Appellant EEV was the consignee of the shipment, which included a modulator purchased for $236,880.00 from the shipper, Aydin Energy Division ("Aydin"). Aydin's freight forwarder booked the shipment with appellee Westwood's agent, Norton Lilly Co. ("Norton"), and indicated that the cargo was "electronic equipment," to be handled as a house-to-house shipment, but requested neither special handling nor stowage below deck. In a house-to-house shipment the shipper packs the cargo into a container provided by the carrier and delivers it to the carrier. Norton booked the shipment for loading at Oakland, California, and discharge at Tilbury, England, aboard Westwood's ship, the M/V Hoegh Mallard.

Aydin packed the modulator components in five wooden crates, which were then placed in an open top container provided by Westwood. The modulator cabinet was enclosed in an aluminum envelope, cushioned and surrounded by paper packing material and bags of a drying agent. It was then packed in the largest wooden crate, which extended about fourteen inches above the open top container. The top of the container was covered with a tarpaulin. Normally an open top container is designed to be stowed on deck; once covered with a tarpaulin, it should withstand spray and rain conditions. When a container holds over-height cargo, as was the case here, the tarpaulin is distorted and no other containers can be stacked on top of it.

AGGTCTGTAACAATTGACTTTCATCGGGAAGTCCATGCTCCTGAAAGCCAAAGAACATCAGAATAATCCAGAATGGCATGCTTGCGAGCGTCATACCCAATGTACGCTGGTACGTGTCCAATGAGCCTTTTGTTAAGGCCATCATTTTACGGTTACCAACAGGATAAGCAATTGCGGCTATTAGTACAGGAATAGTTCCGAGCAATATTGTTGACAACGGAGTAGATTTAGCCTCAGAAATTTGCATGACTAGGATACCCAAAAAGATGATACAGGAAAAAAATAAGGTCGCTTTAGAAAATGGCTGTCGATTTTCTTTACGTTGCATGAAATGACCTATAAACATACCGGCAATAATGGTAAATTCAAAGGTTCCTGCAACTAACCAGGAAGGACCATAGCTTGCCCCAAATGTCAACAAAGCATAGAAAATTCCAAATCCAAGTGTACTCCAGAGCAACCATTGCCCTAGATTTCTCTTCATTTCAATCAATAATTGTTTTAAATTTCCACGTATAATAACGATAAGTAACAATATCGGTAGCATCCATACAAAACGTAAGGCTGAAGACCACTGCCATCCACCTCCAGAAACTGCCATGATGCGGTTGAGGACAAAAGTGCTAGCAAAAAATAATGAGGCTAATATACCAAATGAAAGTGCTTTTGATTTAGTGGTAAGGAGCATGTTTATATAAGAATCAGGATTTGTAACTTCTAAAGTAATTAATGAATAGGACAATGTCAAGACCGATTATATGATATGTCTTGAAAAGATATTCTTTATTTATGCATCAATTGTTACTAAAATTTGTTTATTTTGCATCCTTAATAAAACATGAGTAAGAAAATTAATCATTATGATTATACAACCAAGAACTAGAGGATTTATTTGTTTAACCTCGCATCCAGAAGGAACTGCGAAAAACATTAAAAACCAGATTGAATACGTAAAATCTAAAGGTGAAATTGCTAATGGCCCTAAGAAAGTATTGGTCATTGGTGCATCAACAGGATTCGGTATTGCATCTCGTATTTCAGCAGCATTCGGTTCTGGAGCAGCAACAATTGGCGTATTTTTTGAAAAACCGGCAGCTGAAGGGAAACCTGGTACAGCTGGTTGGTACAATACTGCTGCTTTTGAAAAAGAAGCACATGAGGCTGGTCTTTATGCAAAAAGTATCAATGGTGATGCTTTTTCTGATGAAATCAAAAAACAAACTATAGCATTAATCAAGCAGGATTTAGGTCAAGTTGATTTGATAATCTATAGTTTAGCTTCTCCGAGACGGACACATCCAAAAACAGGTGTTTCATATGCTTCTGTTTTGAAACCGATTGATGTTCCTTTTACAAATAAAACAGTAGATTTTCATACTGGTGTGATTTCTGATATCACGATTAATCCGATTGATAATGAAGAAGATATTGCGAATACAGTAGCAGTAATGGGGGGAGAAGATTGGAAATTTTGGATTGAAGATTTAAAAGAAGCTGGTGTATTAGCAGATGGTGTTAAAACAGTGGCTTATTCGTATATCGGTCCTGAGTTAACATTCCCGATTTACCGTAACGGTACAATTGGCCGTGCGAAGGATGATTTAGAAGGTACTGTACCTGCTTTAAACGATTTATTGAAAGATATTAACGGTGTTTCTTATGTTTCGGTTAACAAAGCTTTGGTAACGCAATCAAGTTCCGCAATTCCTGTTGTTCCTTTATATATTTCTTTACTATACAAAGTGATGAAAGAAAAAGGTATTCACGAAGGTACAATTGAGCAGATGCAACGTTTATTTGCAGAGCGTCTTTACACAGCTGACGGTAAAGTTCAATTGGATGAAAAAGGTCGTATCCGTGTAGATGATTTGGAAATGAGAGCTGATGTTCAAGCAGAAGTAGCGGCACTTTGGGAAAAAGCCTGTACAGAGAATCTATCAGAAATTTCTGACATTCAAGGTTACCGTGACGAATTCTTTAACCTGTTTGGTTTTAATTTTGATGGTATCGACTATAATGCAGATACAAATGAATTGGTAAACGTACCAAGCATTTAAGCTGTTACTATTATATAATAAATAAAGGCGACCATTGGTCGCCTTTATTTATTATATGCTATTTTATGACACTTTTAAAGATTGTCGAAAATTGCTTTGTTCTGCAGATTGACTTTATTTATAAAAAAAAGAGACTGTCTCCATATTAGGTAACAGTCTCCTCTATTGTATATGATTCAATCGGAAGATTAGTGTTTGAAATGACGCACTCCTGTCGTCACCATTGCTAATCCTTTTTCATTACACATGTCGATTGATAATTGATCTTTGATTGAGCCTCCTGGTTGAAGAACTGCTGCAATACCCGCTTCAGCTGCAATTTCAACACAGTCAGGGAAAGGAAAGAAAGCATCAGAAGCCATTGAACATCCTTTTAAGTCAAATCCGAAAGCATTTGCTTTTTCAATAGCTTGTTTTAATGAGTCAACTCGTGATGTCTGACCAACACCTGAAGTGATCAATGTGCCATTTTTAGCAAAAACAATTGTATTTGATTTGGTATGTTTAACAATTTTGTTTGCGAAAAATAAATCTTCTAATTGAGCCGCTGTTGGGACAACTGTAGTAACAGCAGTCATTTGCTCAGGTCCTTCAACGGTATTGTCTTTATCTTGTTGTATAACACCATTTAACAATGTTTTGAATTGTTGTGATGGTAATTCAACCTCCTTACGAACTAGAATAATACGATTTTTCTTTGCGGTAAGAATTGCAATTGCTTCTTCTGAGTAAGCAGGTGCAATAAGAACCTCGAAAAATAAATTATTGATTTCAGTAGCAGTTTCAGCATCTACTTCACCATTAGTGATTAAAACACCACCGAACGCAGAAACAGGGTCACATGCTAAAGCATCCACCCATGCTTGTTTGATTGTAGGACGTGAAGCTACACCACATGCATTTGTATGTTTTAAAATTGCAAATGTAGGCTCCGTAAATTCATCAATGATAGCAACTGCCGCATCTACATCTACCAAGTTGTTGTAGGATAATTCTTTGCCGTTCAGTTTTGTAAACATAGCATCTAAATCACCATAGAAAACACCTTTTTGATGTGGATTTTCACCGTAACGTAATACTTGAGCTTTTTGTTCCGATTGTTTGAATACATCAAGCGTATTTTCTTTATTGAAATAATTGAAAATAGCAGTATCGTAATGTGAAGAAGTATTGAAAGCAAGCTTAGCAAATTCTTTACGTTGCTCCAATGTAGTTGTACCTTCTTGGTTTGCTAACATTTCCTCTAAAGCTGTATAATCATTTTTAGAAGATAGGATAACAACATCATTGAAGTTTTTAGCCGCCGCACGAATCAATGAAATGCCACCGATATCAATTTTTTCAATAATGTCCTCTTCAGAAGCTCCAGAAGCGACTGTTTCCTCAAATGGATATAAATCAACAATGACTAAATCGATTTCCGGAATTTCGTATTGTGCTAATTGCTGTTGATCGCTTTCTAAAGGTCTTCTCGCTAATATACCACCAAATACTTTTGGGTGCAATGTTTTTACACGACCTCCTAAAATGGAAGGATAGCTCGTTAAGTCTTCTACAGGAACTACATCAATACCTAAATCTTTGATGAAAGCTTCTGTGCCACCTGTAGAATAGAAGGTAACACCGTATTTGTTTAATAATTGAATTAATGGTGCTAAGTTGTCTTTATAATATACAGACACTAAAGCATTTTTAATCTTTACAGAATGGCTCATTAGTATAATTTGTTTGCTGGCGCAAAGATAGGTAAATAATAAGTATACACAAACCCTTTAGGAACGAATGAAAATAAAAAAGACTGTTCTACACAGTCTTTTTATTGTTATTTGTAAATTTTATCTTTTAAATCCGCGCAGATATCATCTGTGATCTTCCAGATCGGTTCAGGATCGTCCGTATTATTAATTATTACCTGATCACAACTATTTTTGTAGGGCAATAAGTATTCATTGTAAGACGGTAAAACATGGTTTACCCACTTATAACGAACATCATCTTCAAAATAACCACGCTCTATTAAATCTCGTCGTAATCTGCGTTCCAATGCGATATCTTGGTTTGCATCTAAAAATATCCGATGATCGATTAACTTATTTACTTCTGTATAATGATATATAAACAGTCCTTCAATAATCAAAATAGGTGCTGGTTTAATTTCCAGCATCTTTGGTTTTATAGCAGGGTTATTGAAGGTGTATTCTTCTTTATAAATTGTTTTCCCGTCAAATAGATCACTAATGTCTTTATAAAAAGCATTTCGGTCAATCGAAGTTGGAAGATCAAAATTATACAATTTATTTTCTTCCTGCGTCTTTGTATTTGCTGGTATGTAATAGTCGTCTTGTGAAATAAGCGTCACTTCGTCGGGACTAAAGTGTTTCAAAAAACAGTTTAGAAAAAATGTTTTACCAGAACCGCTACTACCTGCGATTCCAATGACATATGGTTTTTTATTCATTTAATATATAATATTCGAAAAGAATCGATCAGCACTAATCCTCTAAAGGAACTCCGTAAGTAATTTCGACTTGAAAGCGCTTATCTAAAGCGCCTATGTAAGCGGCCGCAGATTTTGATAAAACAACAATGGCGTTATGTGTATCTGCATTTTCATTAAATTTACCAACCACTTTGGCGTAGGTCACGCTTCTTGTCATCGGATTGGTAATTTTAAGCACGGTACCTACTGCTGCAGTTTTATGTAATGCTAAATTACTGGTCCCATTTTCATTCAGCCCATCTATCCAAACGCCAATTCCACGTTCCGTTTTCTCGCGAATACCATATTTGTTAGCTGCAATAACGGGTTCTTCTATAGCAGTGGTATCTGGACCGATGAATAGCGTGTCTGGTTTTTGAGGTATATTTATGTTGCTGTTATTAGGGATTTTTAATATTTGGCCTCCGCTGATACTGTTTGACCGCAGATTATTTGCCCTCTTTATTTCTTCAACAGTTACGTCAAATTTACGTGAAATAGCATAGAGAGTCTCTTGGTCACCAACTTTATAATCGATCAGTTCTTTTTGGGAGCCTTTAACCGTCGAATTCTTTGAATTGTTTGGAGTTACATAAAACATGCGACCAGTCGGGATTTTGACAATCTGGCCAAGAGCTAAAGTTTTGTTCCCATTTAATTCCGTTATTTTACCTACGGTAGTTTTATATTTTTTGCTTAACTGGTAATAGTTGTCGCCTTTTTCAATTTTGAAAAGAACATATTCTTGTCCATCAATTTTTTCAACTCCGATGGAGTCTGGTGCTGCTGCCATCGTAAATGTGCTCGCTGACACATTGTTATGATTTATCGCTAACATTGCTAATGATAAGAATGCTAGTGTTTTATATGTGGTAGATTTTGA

On December 1, 1981, the open top container was delivered, at the Oakland pier, to Westwood's stevedore, which noted that the container was a "rag top" and "oversize." The cargo was loaded aboard ship and the bill of lading was issued by Westwood. The bill of lading provided, in Clause 20, that goods in containers

may be carried on deck at carrier's option without notice to the shipper, consignee or owner of the goods, and, if carried on deck, the carrier shall not be required to specially note, mark or stamp any statement of on deck carriage on this bill of lading, any custom to the contrary notwithstanding.